Meet TruStride customer Nancy Rosen!

March 1, 2013

TruStride at Frog Hollow Farm

Nancy Rosen is the owner of Frog Hollow Farm, a dressage training facility in Esopus, NY. Nancy installed TruStride arena footing at Frog Hollow two years ago, and is happy to answer questions about her experience.

How did you hear about TruStride?

At the time I was doing a lot of reading about various arena footings out there, searching for an alternative to sand.

What made you choose TruStride?

I wanted a surface that would absorb the shock of hitting the hard ground but at the same time wouldn’t absorb the bounce that dressage needed. Ultimately, I didn’t want a footing that was dead. I needed a more lively surface. These factors lead me to TruStride and I’ve been extremely happy ever since.

What were you using before installing TruStride?

My former outdoor arena was made up of a combination of stone dust and sand. I’ve tried many materials over the years but I couldn’t find a footing that gave me everything I wanted. The indoor facility was initially made up of composted manure but it created a lot of dust. So I tried switching to sand, which was also dusty and it didn’t have enough bounce—it just absorbed all the energy. That is why I’m so glad I came across TruStride. I ended up building it on top of the dormer outdoor arena and it is now the footing in the indoor facility.

Have you noticed a difference?

TruStride has made a huge difference in the arena. The horses really move well on it and the riders love it, too! TruStride absorbs harshness in the stride which makes the horse’s movements feel so much softer.

Anything else?

The people at IGK Equestrian are wonderful to deal with. They are very responsive and easy to get a hold of. Every now and then I will call to ask if they can tweak the footing a little bit and they always do it. I have been extremely pleased with my experience. In fact, I just recommended them to someone else!

For more information on TruStride®, Dust-Free Arena Footing, visit IGK Equestrian.

Should You Cut Back On Hay Bedding?

February 18, 2013

Reduce hay bedding with SuperStall by IGK EquestrianAre you using hay in your stalls? According to an article in The Horse, dust particles, mold spores and fibrous plant materials found in hay can cause severe respiration irritation when inhaled by horses. Together, these irritants can result in shortness of breath, coughing and other symptoms which can impact training and exercise. In addition, a recent university study shows that mature hay for bedding can be dangerous for pregnant mares in the third trimester due to fescue toxicity. Here are four safety tips for horses bedded on hay:

 1. Wet the hay: A study conducted at the University of Edinburgh suggests wetting hay before it is put in stalls can significantly reduce dust concentration. The most effective way of limiting dust is by immersing hay in water and then immediately putting it in the stall. If not done right away, the hay will dry which could allow respirable dust levels to increase.

2. Remove horses while mucking: The study concluded dust levels are higher when there is a lot of activity in the barn. Therefore, remove horses while mucking out stalls or during any other frequent activity.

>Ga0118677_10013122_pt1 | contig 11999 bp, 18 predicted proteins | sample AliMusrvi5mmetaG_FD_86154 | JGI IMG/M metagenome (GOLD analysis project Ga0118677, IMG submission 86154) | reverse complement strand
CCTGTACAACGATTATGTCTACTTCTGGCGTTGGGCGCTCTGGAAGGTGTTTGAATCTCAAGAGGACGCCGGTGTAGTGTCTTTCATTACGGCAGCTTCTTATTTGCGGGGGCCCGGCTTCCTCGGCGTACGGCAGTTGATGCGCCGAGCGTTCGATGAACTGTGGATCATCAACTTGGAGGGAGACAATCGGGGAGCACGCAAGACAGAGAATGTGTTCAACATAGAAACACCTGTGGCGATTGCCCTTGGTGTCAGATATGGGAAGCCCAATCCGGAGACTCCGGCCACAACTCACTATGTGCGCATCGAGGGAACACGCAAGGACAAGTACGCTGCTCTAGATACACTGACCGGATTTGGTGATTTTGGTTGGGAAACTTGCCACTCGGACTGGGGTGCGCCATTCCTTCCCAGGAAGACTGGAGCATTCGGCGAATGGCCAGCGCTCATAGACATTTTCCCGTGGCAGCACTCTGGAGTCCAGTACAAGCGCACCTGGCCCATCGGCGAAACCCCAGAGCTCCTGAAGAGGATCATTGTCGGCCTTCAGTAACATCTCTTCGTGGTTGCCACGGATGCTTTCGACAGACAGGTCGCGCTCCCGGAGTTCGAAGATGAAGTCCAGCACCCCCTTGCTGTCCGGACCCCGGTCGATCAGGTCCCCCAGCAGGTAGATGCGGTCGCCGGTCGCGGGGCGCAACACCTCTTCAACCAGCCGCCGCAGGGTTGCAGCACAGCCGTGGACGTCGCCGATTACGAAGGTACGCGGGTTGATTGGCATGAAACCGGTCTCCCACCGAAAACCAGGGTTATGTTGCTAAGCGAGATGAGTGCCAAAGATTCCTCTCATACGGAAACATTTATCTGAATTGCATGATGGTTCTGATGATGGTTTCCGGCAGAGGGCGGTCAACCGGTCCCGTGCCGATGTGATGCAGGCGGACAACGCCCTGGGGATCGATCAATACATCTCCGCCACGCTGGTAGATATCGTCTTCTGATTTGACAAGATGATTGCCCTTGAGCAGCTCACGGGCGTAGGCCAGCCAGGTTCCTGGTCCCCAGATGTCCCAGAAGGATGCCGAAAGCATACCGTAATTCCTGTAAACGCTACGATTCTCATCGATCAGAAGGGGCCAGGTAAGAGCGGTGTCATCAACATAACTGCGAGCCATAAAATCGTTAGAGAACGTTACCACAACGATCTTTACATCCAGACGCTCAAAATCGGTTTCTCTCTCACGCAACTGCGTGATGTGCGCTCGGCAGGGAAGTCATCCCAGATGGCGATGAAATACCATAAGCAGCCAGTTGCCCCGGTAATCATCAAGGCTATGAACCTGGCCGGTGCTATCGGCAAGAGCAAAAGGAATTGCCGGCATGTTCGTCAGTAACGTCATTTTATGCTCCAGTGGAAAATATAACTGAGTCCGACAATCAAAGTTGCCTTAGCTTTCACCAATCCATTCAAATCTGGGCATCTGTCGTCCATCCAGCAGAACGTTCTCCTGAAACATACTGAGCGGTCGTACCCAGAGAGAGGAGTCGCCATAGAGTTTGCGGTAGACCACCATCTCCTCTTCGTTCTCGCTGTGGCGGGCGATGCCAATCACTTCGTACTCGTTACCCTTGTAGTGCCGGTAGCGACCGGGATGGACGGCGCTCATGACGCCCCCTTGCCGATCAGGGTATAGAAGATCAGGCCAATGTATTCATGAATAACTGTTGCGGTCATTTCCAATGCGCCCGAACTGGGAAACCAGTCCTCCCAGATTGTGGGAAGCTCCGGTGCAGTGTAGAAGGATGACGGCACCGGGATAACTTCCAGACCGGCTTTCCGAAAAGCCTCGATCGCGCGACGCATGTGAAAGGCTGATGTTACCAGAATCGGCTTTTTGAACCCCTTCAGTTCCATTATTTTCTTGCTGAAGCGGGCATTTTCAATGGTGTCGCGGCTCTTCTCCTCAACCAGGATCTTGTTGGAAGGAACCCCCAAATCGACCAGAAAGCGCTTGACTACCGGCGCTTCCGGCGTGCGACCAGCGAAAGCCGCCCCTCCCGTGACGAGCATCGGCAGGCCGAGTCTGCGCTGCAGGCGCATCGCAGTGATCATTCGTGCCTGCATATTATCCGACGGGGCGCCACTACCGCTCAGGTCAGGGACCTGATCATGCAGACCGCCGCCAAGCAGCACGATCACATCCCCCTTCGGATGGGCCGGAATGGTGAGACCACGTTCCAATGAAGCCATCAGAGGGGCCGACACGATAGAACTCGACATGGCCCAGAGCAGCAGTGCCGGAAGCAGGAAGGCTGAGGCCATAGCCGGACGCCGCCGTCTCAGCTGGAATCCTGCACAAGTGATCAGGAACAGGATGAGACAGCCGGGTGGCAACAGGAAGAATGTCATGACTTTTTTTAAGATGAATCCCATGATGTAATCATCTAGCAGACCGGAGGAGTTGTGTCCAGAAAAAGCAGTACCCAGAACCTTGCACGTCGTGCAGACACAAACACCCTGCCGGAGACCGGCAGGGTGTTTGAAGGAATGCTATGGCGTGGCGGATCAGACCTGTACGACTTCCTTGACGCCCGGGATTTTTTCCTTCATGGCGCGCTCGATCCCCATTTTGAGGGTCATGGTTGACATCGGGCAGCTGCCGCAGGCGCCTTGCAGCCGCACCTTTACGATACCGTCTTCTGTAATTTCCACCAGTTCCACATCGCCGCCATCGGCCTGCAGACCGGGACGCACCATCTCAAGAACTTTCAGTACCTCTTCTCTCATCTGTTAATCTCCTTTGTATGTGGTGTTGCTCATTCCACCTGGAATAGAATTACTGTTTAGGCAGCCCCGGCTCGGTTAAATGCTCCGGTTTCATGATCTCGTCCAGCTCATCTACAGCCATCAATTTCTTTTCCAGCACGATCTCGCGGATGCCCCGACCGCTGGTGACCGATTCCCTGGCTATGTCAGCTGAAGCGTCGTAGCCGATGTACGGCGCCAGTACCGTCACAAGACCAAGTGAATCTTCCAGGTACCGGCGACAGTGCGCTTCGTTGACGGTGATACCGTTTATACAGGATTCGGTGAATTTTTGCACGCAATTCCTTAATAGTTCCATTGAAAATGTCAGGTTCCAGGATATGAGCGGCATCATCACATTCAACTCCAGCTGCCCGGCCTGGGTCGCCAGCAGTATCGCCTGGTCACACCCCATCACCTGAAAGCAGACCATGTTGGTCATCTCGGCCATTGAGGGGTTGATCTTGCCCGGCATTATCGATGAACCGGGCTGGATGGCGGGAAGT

3. Test mature hay for toxins: It is not uncommon for horses to eat their bedding. Tall fescues may contain high levels of the toxin ergovaline. This could cause problems for pregnant mares and their unborn foal. Ergovaline tests can cost up to $50 per sample, but it is money well spent to protect your mare.

4. Select alternative bedding: Reducing the amount of hay used for bedding can reduce the risks posed by dust irritants and/or fescue toxicity. SuperStall® Foam Mattress by IGK Equestrian features a waterproof industrial top cover which creates a “moisture tray” that allows all liquids and manure to be captured on top and easily removed. This not only results in a cleaner, drier environment but it also reduces the amount of hay and other bedding needed in the stall.

Which bedding would you choose to keep your horses safe?

IGK Arena Footing Ads Win Big!

January 31, 2013

IGK Arena Footing AdI am thrilled to announce two of IGK Equestrian advertisements, created by LP&M Advertising, were among the winning entries in the regional “Best of NAMA” competition for the  National Agri-Marketing Association!

For those who don’t know, this specific award show honors excellence in marketing communications for the agriculture and animal health industries. Our ads were placed in the regional competition which featured entries from agri-marketing agencies throughout the northeast United States and mid-Atlantic. Both ads displayed horses resorting to extremes to avoid dust caused by sand arenas.

Wish us luck as the entries will now advance to the national Best of NAMA competition in April!

Promoting Safety and Good Health in the Barn

January 15, 2013

SuperStall is healthy beddingAlthough time consuming, building or renovating a barn can be an exciting project. You’ll want to design a barn that is safe and promotes good health and well-being for both horses and people.